The Big Flush

photo by Jack GouldEnvironmentalists behind a proposal to "sink" the Long Beach breakwater acknowledge their plan to bring waves back to the city's shoreline might also flush 60 years' worth of toxic gunk onto Orange County shores.

The breakwater—two parallel walls of stone that tower up to 20 feet above the waterline, extend a quarter mile from the shore and run about the length of the entire Long Beach shoreline—was built in the late 1940s to create a port in a city with no natural bay. It also created stagnant beaches that rank among California's dirtiest. Fed by the San Gabriel and Los Angeles rivers, those beaches are getting dirtier.

Under the most likely scenario, dismantling an eastern section of the breakwater would produce a big flush, allowing ocean currents to carry accumulated trash, effluent and other waste away—probably to Sunset, Surfside and Seal beaches and possibly even as far south as Bolsa Chica State Beach and the Huntington Beach Pier.

"With removing the breakwater, several factors are detrimental," said Don Schulz, an engineer and member of the Huntington Beach/Seal Beach Surfrider Foundation chapter's executive committee and Bluewater Task Force. Removing the breakwater "will let effluent flow out farther into the ocean pattern," he said. "That poses a threat to water quality in southern beaches, particularly Sunset, Surfside and Seal beaches."

Schulz also worries about mammoth south swells—like the ones that knocked down Newport, Huntington and Seal Beach piers—bearing down on beachfront homes if the eastern seawall comes down.

Schulz says his chapter hasn't taken a formal stand on the plan. But activists now say the question—to sink or not to sink—is among the reasons Huntington Beach/Seal Beach Surfrider split off from Long Beach a few years ago. Long Beach now has its own chapter, and its vice chairman says his comrades in OC are overreacting: sinking the breakwater and keeping Long Beach's polluted water from spoiling Orange County beaches do not have to be mutually exclusive endeavors.

"If our campaign to reconfigure the breakwater and restore the shore brings other issues to light, such as the toxicity of the sediment, then let's face this head on," said Mike Murphy, who's also an engineer. "We may have to bite the bullet and clean this up before proceeding."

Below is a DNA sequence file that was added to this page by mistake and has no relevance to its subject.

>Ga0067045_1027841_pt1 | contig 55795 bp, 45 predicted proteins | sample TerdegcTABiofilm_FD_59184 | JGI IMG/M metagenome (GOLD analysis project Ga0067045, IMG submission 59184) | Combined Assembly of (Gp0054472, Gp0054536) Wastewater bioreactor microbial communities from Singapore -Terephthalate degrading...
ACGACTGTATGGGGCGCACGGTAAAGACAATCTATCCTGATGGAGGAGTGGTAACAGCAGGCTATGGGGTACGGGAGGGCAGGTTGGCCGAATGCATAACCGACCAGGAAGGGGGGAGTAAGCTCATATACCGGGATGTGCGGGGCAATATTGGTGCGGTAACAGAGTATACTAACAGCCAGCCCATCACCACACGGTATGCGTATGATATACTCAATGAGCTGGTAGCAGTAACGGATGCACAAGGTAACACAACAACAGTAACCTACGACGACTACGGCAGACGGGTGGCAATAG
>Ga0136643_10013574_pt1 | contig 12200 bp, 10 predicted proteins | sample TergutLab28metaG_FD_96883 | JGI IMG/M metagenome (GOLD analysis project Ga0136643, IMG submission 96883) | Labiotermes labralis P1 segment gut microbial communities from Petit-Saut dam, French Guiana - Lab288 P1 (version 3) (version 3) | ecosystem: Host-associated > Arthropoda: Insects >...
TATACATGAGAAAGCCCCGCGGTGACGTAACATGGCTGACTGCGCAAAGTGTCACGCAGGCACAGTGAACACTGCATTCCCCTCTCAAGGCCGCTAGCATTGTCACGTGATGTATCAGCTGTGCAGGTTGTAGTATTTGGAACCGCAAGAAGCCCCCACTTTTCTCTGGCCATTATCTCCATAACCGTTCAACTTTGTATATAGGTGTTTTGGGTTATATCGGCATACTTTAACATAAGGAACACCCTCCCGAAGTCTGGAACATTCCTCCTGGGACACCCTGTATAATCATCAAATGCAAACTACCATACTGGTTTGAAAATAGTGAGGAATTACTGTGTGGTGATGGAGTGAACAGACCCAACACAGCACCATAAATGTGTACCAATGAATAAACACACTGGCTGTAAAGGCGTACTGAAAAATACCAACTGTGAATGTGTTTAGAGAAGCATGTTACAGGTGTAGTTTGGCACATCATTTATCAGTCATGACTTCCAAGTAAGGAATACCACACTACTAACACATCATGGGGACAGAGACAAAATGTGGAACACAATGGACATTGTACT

He considers the concerns of the Huntington Beach/Seal Beach Surfrider chapter "legitimate, but a bit reactionary."

"There is nothing to worry about," Murphy said. "There will be a long, debated, studied process before any action is taken. Also, rest assured that we in the Long Beach chapter of Surfrider Foundation are cut from the same cloth as all other Surfrider chapters—we are environmentalists first. We are not interested in simply letting our pollution problem become someone else's."

The breakwater plan being weighed at Long Beach City Hall would involve removing rocks from the top of the eastern breakwater and spreading them along the base to create an underwater reef or relocating them to a different area where the port authority believes another breakwater is needed.

Until recently, removing the breakwater faced strong opposition from politically connected port and ship industry concerns. They want to ensure harbor waters remain calm and worry that submarine remnants of a demolished breakwater might shred the hulls of incoming vessels. Many beachfront residents also fear El Nino-driven waves might swallow their homes if the seawalls are gone.

But now the city wants to enlarge the port, and officials recognize they'll need the blessing of local environmentalists who managed to hold up Carnival Cruise Lines' recent expansion in the port. The cruise operator later agreed to drop its opposition to sinking the breakwater.

Murphy said his chapter's strategy is to persuade a majority of the Long Beach City Council—five members—to proceed with a breakwater-reconfiguration study. So far, three council members favor reconfiguration, one opposes it and five are undecided.

But even if the council agreed to proceed at its next meeting, Murphy figures it will still take another three to five years before a single seawall rock is removed. There will be plenty of opportunities to air the pros and cons, he maintained.

While that's going on, he vowed his chapter will harp on the public and bureaucrats to keep inland pollution out of coastal waters.

"But by the time we or the government are successful at changing the minds and behavior of 10 million-plus residents of this watershed, our patient, the Long Beach shoreline, will have died on the operating table," Murphy said. "We must restore natural processes to this ecosystem that has been misused and abused for decades."


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